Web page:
FOURTEEN barristers have been appointed to senior counsel in New South Wales in 2008, the lowest number in more than a decade.
A total of 127 barristers applied for silks in 2008, compared with 123 appointments applications in 2007. Twelve men and two women have been appointed to senior counsel in the state.
The selection protocol states that the bar shall, by invitation, chose at least 30 senior counsel each year, but this figure includes both queen’s counsel and senior counsel appointments.
While 25 per cent of female applicants were appointed, the total number of female applicants dropped to eight from 10 in 2007. The total percentage of women silks at the NSW bar remains steady at just more than 5 per cent.
Despite the relatively high percentage of women among the latest round of appointees, the announcement may come as a source of disappointment for some.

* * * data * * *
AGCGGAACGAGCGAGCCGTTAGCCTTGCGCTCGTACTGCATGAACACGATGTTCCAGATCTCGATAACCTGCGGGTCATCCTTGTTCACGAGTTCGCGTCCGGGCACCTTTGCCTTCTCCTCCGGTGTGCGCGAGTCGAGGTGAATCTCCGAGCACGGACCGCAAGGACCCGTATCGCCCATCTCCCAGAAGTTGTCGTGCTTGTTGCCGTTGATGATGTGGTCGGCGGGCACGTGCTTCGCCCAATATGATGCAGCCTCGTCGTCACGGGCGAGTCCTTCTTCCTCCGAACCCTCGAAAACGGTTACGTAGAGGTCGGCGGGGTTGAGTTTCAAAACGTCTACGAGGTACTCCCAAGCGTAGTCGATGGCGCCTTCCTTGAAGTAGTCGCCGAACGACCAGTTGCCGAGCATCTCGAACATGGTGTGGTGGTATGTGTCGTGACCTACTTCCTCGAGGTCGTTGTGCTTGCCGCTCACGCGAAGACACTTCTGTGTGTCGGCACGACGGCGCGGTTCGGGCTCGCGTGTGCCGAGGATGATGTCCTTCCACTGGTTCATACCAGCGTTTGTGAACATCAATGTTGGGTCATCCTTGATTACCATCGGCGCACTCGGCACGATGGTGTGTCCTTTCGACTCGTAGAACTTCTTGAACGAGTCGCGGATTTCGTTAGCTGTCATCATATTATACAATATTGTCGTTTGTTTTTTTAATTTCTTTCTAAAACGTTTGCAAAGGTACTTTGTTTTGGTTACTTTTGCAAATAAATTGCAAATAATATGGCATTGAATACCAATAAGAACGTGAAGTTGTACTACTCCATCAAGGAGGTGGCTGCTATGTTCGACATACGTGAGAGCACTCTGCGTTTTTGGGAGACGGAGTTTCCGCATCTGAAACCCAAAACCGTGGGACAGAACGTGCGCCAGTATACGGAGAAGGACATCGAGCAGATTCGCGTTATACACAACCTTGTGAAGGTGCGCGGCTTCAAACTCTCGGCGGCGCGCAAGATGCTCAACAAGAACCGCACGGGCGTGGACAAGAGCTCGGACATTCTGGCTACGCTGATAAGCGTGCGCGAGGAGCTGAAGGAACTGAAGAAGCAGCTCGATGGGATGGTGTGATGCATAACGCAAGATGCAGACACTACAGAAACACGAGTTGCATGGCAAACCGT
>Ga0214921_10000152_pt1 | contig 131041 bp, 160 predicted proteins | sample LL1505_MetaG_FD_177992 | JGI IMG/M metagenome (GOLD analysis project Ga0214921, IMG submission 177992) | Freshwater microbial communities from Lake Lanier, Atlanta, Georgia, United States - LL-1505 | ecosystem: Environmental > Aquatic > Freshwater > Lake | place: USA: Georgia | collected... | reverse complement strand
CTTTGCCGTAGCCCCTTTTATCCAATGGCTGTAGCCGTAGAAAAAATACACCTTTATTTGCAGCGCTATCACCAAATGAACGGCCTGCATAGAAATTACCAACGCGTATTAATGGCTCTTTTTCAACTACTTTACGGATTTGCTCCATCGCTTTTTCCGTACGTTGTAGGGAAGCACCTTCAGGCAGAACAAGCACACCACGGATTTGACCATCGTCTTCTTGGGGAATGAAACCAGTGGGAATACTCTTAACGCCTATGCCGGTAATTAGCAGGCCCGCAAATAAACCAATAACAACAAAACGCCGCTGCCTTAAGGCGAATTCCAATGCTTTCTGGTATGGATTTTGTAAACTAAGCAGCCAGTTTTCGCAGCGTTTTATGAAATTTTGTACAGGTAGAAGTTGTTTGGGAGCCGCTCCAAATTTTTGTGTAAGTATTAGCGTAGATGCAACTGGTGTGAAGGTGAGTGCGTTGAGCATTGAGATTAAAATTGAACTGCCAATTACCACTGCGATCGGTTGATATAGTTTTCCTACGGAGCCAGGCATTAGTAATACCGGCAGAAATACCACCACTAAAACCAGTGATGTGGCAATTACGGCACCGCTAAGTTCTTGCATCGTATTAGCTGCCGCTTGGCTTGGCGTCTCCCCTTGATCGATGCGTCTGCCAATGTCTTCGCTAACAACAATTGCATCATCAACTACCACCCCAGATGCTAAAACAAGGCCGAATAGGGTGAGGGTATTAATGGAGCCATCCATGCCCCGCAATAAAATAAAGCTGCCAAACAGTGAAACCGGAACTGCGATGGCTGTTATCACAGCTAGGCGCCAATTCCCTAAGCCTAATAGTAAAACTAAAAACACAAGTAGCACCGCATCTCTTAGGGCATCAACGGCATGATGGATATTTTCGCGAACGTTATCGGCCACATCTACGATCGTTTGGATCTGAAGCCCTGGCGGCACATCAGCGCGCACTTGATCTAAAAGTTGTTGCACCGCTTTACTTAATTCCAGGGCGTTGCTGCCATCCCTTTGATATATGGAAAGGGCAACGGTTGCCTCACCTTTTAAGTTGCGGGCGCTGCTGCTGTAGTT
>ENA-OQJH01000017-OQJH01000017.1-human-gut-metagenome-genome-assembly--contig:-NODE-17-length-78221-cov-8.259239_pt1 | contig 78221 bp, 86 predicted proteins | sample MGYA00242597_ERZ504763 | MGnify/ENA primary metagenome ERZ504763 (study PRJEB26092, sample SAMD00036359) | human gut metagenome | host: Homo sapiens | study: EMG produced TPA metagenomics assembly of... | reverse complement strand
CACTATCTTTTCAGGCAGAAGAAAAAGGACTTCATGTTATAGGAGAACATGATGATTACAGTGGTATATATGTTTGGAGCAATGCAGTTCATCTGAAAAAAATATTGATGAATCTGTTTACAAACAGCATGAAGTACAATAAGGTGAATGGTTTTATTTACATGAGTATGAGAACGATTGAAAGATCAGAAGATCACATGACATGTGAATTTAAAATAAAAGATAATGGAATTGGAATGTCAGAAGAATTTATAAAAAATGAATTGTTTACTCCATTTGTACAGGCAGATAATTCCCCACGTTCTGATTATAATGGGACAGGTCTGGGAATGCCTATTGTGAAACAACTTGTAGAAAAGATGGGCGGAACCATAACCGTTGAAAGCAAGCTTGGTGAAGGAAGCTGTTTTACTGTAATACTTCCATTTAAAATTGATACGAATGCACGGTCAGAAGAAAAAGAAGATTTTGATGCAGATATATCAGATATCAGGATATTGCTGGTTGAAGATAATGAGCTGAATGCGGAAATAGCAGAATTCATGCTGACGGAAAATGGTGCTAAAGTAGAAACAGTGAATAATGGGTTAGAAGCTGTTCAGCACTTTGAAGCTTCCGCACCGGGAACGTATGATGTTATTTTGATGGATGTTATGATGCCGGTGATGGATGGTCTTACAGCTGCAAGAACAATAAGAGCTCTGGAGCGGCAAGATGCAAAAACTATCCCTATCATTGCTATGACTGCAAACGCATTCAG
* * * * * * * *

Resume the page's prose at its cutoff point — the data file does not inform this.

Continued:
Justice Margaret Beazley expressed her desire to see more women appointed to silk at an event held by the Women Lawyers Association of NSW in August 2008. “I still remember when I got the call when I was appointed silk, and I hope many of you will get that call,” Justice Beazley said at the event.
Both female NSW appointees joined the bar in the 1990s — Julia Baird in 1992 and Donna Woodburne in 1997.
Baird specialises in intellectual property, contract law, trade practices and competition law. She has also taught at the University of Technology in Sydney, and been a member of the Bar Association’s Equal Opportunity Committee since 2004.
Woodburne is a criminal law expert, and has rapidly climbed the ladder at the NSW Crown Prosecution Service (CPS). She was appointed as Acting Crown Prosecutor in 1997, Crown Prosecutor in 1998 and Deputy Senior Crown Prosecutor in June 2008. She is currently briefed to appear as counsel for the Crown in the inquiry into the conviction of Phuong Ngo for the murder of John Newman MP.
Commercial law practitioners outweighed the number of criminal lawyers appointed.
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